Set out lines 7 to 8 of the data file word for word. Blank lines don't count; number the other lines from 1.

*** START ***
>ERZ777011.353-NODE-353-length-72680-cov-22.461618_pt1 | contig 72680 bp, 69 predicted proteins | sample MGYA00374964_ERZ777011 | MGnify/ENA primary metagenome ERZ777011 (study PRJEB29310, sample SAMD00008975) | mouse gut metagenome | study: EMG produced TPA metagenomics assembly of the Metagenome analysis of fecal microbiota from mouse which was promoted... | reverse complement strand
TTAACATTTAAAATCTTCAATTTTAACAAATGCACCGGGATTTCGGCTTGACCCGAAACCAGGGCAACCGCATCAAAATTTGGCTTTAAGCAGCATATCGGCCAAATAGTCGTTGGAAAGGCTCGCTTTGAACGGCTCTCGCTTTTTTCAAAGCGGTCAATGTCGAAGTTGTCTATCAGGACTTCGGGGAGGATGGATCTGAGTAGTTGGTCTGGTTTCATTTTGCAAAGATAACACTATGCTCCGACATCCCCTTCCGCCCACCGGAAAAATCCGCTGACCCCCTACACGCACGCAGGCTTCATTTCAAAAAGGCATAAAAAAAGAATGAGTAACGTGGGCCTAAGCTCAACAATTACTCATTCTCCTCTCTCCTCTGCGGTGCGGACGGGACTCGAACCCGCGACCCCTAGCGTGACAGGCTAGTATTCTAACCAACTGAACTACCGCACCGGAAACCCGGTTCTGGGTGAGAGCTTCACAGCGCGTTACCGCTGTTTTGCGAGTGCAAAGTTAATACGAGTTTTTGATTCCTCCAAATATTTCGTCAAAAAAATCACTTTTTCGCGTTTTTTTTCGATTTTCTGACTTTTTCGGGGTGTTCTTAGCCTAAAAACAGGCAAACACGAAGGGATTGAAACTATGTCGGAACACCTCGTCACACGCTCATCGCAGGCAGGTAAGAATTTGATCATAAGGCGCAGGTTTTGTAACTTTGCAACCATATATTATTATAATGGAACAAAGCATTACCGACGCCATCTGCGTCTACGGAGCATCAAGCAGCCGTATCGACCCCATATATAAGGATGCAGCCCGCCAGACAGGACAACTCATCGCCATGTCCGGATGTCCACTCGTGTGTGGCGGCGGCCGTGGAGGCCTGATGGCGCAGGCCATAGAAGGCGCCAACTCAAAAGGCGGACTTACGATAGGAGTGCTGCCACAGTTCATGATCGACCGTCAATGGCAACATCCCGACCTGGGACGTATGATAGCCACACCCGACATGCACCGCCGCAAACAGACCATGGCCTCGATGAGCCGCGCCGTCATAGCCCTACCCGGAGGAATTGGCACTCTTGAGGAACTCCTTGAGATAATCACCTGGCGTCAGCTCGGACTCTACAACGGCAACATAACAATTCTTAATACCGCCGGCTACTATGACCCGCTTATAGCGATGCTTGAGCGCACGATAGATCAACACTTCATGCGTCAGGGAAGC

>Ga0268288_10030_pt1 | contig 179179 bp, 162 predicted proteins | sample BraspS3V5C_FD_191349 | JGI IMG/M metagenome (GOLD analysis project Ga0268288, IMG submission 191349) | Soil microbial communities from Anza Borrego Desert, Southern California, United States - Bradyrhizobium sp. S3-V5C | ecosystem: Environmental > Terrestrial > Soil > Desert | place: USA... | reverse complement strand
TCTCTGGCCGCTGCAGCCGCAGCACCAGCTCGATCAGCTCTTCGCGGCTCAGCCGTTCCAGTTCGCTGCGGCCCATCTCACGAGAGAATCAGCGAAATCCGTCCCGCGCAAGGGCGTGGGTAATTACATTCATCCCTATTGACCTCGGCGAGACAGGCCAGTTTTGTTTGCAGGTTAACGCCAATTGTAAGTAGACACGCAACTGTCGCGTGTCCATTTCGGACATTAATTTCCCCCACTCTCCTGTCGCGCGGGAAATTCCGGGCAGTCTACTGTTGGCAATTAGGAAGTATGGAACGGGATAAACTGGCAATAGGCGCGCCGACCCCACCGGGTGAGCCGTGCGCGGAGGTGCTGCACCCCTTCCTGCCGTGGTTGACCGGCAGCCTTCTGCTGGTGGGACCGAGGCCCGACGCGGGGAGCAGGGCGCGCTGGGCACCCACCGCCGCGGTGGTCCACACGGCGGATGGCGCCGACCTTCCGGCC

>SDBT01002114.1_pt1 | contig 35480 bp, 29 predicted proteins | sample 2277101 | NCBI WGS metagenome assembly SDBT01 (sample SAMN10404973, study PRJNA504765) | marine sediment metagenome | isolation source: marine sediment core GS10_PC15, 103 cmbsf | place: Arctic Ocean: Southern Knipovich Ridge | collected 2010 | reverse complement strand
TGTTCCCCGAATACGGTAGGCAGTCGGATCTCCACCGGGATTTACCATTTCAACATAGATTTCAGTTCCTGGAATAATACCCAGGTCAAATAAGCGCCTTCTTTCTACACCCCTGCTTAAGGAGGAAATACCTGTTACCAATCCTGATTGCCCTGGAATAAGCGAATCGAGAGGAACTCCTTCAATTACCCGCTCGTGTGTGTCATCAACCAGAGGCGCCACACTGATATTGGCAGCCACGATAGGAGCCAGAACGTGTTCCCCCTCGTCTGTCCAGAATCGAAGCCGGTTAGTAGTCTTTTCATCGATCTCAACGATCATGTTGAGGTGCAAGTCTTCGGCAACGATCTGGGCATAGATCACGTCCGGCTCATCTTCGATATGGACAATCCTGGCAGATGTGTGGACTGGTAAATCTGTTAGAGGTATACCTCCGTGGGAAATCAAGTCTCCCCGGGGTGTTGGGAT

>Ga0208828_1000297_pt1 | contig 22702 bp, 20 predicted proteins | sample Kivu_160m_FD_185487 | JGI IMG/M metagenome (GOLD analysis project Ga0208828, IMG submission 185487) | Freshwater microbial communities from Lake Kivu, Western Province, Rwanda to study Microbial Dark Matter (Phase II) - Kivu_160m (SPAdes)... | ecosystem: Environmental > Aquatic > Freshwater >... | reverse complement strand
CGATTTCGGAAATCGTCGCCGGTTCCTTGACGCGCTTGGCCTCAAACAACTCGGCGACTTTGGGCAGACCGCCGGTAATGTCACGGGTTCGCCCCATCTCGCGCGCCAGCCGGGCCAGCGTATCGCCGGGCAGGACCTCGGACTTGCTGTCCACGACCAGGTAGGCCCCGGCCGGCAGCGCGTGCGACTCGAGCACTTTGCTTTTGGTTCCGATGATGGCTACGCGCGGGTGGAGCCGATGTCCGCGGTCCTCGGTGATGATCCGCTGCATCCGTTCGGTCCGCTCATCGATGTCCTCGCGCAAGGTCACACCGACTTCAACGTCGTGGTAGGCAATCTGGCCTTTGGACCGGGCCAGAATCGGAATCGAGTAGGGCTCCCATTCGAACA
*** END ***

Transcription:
>Ga0208828_1000297_pt1 | contig 22702 bp, 20 predicted proteins | sample Kivu_160m_FD_185487 | JGI IMG/M metagenome (GOLD analysis project Ga0208828, IMG submission 185487) | Freshwater microbial communities from Lake Kivu, Western Province, Rwanda to study Microbial Dark Matter (Phase II) - Kivu_160m (SPAdes)... | ecosystem: Environmental > Aquatic > Freshwater >... | reverse complement strand
CGATTTCGGAAATCGTCGCCGGTTCCTTGACGCGCTTGGCCTCAAACAACTCGGCGACTTTGGGCAGACCGCCGGTAATGTCACGGGTTCGCCCCATCTCGCGCGCCAGCCGGGCCAGCGTATCGCCGGGCAGGACCTCGGACTTGCTGTCCACGACCAGGTAGGCCCCGGCCGGCAGCGCGTGCGACTCGAGCACTTTGCTTTTGGTTCCGATGATGGCTACGCGCGGGTGGAGCCGATGTCCGCGGTCCTCGGTGATGATCCGCTGCATCCGTTCGGTCCGCTCATCGATGTCCTCGCGCAAGGTCACACCGACTTCAACGTCGTGGTAGGCAATCTGGCCTTTGGACCGGGCCAGAATCGGAATCGAGTAGGGCTCCCATTCGAACA